In February, Bellview Elementary School Principal Michelle Zundel launched the school's first tuition-based language program, inviting two certified Spanish teachers to teach.

Hayden Jane LaCoste, 8, had been waiting all day to speak Spanish at Bellview Elementary School.

So when 2:45 p.m. finally rolled around Tuesday, the second-grader shot her hand up to volunteer, giving the after-school class her best pronunciation of nueve (nine).

"It's fun thinking in class that after school I get to do this, and I just can't wait to get out," she said.

After just eight one-hour Spanish classes, Hayden Jane and her classmates already have learned Spanish words for colors, animals and numbers — and they're putting the words together in phrases.

On Tuesday, the 24 Bellview students were practicing saying "nueve conejos azules" (nine blue rabbits).

The first- through fifth-grade students are among 50 taking after-school Spanish classes at the Tolman Creek school this semester.

Knowing there was no room in the district's budget for an elementary school language program, Principal Michelle Zundel decided to take matters into her own hands this year. In February, she launched the school's first tuition-based language program, inviting two certified Spanish teachers to participate.

"I have a strong commitment to having our students learn another language," Zundel said.

The program, which runs through May, costs $116, or $4 per class. The tuition money goes to the teachers, and Zundel provides a free snack for the students.

The students are learning a foreign language at a crucial period in their mental development, teacher Kate Friendly-Jones said.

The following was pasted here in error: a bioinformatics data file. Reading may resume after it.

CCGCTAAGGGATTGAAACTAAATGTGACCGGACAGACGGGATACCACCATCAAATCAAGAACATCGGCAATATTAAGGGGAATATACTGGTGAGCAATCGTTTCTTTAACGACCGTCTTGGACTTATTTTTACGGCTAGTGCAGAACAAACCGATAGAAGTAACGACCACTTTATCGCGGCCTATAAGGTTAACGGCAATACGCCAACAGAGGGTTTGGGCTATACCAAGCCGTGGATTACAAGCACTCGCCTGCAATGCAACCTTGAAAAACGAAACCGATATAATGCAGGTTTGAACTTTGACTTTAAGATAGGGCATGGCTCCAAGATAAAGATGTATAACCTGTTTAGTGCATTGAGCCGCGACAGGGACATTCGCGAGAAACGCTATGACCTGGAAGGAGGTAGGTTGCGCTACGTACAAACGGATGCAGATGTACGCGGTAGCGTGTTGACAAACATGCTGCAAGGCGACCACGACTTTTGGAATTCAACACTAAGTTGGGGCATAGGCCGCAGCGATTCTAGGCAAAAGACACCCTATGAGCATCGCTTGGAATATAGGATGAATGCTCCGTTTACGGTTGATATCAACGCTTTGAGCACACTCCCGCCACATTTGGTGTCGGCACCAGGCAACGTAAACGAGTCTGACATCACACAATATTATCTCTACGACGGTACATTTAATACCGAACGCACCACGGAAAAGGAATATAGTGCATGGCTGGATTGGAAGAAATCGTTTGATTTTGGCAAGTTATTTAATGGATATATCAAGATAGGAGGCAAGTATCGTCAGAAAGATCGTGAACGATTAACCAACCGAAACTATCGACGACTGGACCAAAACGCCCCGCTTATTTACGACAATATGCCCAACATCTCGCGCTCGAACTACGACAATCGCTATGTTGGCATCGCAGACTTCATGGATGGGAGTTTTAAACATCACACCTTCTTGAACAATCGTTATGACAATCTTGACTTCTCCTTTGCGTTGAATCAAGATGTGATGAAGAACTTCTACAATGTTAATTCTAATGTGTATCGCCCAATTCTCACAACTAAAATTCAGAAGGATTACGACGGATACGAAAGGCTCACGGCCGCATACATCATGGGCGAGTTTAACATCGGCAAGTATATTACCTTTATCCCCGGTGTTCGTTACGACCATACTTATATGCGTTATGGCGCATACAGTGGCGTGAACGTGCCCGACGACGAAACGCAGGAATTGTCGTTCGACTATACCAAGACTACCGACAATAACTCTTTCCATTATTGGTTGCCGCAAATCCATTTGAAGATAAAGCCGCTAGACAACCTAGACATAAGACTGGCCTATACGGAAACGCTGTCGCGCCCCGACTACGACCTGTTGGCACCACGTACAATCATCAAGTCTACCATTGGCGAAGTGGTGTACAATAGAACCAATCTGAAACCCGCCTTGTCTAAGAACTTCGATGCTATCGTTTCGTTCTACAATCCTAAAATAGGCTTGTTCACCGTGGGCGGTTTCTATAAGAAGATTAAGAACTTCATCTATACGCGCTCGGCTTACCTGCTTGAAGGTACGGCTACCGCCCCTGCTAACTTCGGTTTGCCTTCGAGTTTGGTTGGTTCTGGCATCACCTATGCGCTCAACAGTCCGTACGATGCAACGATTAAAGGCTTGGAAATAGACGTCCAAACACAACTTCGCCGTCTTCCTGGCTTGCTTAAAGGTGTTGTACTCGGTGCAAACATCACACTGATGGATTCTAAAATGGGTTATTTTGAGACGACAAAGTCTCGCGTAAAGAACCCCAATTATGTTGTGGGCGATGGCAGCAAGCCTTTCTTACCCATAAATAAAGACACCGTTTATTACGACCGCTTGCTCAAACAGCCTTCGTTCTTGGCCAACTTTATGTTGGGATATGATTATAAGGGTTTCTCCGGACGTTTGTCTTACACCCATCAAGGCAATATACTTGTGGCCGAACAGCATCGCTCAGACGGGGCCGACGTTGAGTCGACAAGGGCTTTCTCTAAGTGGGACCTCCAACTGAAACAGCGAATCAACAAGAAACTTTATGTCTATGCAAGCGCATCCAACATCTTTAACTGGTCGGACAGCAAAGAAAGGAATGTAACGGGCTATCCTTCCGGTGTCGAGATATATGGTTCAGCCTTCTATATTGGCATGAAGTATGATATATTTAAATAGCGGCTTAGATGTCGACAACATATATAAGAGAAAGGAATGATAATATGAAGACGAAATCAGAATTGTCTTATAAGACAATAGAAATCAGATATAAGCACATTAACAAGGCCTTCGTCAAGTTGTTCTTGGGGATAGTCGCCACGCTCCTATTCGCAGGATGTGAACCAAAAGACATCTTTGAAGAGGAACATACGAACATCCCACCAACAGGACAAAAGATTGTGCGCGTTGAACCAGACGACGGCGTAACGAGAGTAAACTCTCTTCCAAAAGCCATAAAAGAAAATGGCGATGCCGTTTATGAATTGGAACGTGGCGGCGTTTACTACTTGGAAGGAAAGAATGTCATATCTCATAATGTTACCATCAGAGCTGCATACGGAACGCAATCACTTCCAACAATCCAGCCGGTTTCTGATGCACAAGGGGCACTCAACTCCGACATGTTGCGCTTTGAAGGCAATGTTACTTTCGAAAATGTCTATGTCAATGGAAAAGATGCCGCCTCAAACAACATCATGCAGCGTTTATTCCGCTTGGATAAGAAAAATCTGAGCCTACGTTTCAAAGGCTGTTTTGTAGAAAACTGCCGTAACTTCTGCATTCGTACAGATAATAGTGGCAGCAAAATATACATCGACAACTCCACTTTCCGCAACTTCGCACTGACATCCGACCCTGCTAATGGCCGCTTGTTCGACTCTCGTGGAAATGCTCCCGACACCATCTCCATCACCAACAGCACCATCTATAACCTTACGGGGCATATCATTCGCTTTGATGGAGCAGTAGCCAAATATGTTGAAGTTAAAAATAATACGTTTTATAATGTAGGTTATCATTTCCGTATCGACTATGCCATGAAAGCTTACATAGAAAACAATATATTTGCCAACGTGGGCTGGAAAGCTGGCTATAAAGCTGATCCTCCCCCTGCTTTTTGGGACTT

"It is very important for kids at this age to learn Spanish because after puberty, research has shown that people aren't fully able to master grammar and pronunciation," she said.

Although Zundel will be leaving Belleview next year to become principal at Ashland High School, she hopes the language program will thrive long after she's gone.

"It is self supporting," she said, "and as long as we have instructors who are wiling to do this, it should be able to continue."

She hopes to secure grant funding so the school can provide tuition assistance to some students, she said.

The response from parents has been strong, Zundel said. Kimberly Sellers said she was thrilled to sign up her fourth-grade daughter, Kinsey Freeman, for the class.

"I think it's an amazing opportunity for the kids," she said. "They've already come so far just in this one hour."

Hayden Jane, the eager student, said she already has plans to use what she learns after school.

"I just think it will be fun to learn a different language," she said, "because I can talk to other people that are from different countries."

Contact staff writer Hannah Guzik at 482-3456 ext. 226 or hguzik@dailytidings.com.